Remote sensing and malaria risk for military personnel in Africa.

Extract of Journal of Travel Medicine.2008 Jul-Aug;15(4):216-20

Machault V, Orlandi-Pradines E, Michel R, Pagès F, Texier G, Pradines B, Fusaï T, Boutin JP, Rogier C.  [1]

BACKGROUND: Nonimmune travelers in malaria-endemic areas are exposed to transmission and may experience clinical malaria attacks during or after their travel despite using antivectorial devices or chemoprophylaxis. Environment plays an essential role in the epidemiology of this disease. Remote-sensed environmental information had not yet been tested as an indicator of malaria risk among nonimmune travelers.

METHODS: A total of 1,189 personnel from 10 French military companies traveling for a short-duration mission (about 4 mo) in sub-Saharan Africa from February 2004 to February 2006 were enrolled in a prospective longitudinal cohort study. Incidence rate of clinical malaria attacks occurring during or after the mission was analyzed according to individual characteristics, compliance with antimalaria prophylactic measures, and environmental information obtained from earth observation satellites for all the locations visited during the missions.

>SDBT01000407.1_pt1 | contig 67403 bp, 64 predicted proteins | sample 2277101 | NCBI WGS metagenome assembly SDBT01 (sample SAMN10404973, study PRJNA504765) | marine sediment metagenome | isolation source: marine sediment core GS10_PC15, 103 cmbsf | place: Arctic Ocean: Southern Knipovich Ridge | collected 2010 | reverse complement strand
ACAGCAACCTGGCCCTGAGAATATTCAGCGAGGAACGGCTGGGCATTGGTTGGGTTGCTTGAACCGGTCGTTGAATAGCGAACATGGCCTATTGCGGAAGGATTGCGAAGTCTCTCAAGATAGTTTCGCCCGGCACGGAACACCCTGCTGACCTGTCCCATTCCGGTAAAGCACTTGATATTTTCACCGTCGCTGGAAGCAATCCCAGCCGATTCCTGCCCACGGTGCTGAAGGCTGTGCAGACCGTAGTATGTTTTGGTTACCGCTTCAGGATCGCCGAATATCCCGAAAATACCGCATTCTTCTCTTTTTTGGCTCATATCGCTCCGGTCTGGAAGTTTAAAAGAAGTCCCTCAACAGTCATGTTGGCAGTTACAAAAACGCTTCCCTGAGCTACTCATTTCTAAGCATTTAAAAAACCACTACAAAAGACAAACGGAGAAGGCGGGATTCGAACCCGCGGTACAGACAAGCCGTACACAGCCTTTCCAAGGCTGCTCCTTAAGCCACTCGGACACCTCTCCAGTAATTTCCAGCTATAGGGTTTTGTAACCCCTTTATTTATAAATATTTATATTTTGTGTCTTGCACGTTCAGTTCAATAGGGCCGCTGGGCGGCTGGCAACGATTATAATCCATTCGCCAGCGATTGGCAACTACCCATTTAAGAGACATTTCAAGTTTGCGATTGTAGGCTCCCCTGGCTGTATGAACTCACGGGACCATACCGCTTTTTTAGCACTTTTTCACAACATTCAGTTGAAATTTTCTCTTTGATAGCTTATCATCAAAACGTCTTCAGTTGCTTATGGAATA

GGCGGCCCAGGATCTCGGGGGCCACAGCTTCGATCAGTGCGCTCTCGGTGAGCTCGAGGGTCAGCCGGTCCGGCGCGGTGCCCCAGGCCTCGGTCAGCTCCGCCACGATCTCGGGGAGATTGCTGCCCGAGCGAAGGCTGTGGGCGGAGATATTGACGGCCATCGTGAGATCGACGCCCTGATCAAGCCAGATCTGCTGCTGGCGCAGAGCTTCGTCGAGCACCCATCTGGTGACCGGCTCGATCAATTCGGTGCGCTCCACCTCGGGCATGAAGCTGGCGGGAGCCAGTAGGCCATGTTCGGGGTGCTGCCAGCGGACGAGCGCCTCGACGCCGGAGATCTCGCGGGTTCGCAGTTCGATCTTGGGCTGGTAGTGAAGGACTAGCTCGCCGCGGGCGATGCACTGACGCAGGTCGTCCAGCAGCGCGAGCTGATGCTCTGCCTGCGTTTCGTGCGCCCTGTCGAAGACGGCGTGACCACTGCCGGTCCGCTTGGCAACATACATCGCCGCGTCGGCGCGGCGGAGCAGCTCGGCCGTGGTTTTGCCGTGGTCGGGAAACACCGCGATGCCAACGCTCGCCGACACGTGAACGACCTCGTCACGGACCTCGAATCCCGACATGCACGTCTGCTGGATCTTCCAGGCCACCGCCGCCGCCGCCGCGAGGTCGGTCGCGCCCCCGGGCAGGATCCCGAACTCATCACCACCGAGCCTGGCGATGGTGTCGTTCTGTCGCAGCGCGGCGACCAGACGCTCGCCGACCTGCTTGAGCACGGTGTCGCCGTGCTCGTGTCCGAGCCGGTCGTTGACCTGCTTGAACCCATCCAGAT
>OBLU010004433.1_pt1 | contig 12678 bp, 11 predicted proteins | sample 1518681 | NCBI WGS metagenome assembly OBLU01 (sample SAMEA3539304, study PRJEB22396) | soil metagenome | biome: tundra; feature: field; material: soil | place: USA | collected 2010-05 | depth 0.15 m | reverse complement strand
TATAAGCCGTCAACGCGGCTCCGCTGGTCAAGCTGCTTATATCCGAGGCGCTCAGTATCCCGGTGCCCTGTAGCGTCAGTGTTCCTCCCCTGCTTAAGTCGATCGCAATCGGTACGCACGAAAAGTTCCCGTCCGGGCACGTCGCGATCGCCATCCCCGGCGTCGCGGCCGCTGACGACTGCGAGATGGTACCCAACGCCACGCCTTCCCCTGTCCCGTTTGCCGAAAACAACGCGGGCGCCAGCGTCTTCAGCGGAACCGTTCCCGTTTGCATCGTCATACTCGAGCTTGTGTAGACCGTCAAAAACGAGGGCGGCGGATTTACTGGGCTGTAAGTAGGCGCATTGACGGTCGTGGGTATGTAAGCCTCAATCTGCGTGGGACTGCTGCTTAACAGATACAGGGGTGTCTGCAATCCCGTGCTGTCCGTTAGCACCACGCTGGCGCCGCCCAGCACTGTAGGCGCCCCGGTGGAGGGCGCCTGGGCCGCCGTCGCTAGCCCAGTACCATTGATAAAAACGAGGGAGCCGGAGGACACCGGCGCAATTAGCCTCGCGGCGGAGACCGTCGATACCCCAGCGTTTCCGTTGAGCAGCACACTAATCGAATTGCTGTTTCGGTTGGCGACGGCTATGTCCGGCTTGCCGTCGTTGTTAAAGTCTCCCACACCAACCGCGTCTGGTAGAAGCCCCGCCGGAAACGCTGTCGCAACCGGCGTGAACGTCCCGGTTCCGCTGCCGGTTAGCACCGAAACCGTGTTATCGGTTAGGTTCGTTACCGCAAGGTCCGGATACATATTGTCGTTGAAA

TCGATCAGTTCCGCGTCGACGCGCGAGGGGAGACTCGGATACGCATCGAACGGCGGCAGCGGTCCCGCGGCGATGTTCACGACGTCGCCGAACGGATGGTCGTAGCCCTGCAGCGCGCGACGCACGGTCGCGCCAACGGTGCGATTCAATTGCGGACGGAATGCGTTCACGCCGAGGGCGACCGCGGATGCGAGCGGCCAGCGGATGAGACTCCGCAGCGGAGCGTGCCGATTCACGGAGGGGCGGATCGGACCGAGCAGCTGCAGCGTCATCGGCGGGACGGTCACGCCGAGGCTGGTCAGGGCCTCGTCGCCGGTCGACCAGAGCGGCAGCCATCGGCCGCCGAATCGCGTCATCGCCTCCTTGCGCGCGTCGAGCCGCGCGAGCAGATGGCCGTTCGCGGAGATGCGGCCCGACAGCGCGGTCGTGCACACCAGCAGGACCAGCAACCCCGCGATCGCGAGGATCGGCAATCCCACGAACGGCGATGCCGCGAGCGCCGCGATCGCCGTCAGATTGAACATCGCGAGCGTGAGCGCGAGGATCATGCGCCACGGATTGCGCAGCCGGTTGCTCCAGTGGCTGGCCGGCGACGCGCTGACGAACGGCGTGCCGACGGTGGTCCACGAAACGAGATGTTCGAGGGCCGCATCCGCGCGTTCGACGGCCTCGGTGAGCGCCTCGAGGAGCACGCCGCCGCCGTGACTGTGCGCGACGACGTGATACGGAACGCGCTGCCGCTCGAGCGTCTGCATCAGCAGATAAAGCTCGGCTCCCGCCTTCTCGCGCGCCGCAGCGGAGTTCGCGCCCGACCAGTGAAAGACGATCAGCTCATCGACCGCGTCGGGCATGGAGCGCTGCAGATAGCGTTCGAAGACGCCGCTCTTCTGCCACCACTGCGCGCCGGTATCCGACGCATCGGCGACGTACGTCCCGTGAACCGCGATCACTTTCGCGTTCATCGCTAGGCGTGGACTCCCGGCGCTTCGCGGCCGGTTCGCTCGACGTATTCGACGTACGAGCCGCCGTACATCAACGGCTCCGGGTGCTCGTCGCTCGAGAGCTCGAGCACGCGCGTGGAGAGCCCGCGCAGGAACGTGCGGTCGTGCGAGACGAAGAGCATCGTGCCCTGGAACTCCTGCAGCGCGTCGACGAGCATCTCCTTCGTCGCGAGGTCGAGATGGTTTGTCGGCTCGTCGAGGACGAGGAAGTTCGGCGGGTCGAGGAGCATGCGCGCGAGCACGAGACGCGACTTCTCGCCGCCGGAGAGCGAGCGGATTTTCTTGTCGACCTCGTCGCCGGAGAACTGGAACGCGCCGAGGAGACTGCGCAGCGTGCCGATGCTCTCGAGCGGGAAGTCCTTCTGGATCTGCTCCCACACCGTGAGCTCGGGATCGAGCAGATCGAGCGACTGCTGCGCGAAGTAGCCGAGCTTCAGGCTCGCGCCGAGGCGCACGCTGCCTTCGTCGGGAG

RESULTS: Age, the lack of compliance with the chemoprophylaxis, and staying in areas with an average Normalized Difference Vegetation Index higher than 0.35 were risk factors for clinical malaria.

CONCLUSIONS: Remotely sensed environmental data can provide important planning information on the likely level of malaria risk among nonimmune travelers who could be briefly exposed to malaria transmission and could be used to standardize for the risk of malaria transmission when evaluating the efficacy of antimalaria prophylactic measures.

[1Parasite Biology and Epidemiology Research Department, Institute for Tropical Medicine, French Military Service, Marseille Armées, France.